What? How can that be? The daytime NBCUniversal syndication show can’t be have the same “quality” as the highly touted AMC Network drama, can it? It can if you’re talking about context, “an element that programmatic misses in TV," Campanelli also said.
And while “programmatic” is the word you almost always need to include in your media/marketing conversations these days, still many other wonder about its definition. Many executives have voiced this concern before -- that for the most part, programmatic is really just more media automation.
Proponents would say programmatic will continue to grow to help executives, not replace them.
But what the rise of programmatic seems to have done is push aside another media term seemingly lost in the shuffle: addressability, the ability to send/change, at moment’s notice, a targeted and timely TV commercial to a ready and waiting TV home, who will hopefully not even come close to fast-forwarding through its message.
At the same panel, Amanda Richman president of investment and activation at Starcom, said programmatic TV is, in part, really just a tool to deliver addressability and audience targeting.
We still have a long way of reaching the ultimate goal -- at least when it comes to traditional TV delivery.
That said, some are getting closer to this goal. Google Fiber service in Kansas City is testing a service where advertisers can target audiences based on location and viewing history. Customers will have the choice to opt out of being shown ads based on their viewing history.
Customers will also still have a choice between a 23-year-old reality-based, crazy conversation, daytime show and a period TV drama about the advertising industry.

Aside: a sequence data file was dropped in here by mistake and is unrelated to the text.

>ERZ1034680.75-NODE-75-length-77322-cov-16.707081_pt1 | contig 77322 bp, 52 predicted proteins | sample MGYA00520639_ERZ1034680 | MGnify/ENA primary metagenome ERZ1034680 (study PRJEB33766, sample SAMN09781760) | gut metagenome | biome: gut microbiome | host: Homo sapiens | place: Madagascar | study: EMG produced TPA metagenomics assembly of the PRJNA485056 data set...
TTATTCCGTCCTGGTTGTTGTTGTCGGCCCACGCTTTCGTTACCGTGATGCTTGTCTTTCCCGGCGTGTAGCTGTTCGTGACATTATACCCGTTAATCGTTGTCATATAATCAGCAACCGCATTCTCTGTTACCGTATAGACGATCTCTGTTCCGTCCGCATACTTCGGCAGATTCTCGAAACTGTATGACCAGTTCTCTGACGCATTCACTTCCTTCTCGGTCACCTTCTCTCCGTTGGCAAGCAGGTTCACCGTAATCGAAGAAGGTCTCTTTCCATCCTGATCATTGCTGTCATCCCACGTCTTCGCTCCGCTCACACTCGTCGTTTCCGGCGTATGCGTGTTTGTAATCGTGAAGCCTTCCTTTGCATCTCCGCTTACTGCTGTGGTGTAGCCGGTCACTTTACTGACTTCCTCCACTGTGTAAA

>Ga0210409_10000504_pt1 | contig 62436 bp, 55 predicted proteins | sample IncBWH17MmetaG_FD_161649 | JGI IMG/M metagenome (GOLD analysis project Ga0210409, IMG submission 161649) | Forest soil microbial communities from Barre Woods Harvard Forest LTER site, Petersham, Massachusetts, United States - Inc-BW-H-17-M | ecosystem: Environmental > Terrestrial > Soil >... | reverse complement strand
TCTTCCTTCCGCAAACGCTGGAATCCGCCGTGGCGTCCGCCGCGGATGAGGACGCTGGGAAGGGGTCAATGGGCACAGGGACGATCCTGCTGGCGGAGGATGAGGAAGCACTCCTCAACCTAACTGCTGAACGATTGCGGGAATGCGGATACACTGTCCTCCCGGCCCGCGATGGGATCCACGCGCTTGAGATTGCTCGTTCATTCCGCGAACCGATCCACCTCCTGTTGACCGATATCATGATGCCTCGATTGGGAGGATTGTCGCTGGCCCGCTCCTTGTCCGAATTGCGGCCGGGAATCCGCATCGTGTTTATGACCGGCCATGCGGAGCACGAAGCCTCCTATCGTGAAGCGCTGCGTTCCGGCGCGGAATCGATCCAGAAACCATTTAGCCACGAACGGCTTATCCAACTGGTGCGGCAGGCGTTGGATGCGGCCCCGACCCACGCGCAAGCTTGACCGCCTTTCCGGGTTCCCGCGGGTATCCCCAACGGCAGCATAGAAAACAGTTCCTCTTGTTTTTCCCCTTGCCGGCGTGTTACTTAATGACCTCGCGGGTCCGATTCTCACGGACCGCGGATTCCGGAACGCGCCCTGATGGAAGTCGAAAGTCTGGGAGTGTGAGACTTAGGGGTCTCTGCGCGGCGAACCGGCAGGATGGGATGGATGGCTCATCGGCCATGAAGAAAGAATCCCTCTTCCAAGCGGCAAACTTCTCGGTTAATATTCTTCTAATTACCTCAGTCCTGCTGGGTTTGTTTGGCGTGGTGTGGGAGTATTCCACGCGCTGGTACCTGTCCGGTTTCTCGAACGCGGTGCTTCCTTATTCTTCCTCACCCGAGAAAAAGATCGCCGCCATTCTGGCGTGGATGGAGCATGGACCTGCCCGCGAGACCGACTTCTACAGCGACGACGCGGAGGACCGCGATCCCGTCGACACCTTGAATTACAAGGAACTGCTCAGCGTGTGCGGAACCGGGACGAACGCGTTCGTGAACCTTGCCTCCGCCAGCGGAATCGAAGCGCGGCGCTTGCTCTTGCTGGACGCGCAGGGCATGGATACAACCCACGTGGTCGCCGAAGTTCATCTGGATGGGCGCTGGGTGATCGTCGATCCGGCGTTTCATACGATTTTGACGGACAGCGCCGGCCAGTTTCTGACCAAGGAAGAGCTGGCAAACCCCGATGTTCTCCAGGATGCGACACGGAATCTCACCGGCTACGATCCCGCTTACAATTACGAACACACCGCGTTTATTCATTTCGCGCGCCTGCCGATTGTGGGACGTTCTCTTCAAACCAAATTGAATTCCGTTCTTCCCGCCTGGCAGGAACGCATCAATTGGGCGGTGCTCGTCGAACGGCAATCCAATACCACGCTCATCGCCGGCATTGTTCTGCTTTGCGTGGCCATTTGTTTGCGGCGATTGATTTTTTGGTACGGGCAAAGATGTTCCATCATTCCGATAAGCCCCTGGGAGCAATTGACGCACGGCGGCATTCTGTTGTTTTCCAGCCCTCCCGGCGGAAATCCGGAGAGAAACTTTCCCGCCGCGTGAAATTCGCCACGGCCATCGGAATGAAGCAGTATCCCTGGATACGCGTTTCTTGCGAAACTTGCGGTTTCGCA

I agree with the assessment on Springer versus Mad Men. Too many years advertisers have demeaned daytime audiences as being low end, not upscale and therefore not for their products. Those days are over and have been for a long time.
How many people do we all know that want to find out if "you are the father" on Maury that have a higher education and make more money than that so called low end audience?
Advertisers have become smart. They realize that audiences watching Mad Men generally tend to watch dramas on DVR. Therefore bypassing commercials. Most daytime shows are watched live with limited opportunities to pass over commercials. So the messaging is lost in drama content. In addition daytime shows offer a highly integrated audience that really wants to find out if "you are the father" thereby offering a direct response element to ads place on those shows. Leading then to better response to commercial content.
Again the game has changed. Big time.
Actually, if you look at the data you will see that daytime fare still plays to a predominantly low brow audience, unlike "Mad Men" and many other primetime dramas. That said, there is ample evidence that the average daytime TV viewer---perhaps because of his/her low brow status, particularly when it comes to education and income,---is considerably more receptive to advertising, hence to TV commercials, than the average nighttime viewer. While it is not true that the latter never see commercials, as some wrongly contend, it is clear that a higher proportion of primetime viewers zap commercials and have a generally negative attitude towards them----as we have documented many times in our annual, "TV Dimensions". Therefore Rick has a valid point. By shunning daytime due to concerns about the low quality of its program content and other ego-driven issues, advertisers are making their campaigns work harder to get their messages across. A sensible mix of low CPM, ad receptive, low brow platforms with more prestigious, high CPM ",quality", primetime fare, where there is more resistance towards commercials, may be a better answer for many brands.
@Rick..."How many people do we all know that want to find out if "you are the father" on Maury that have a higher education and make more money than that so called low end audience?"....um, none.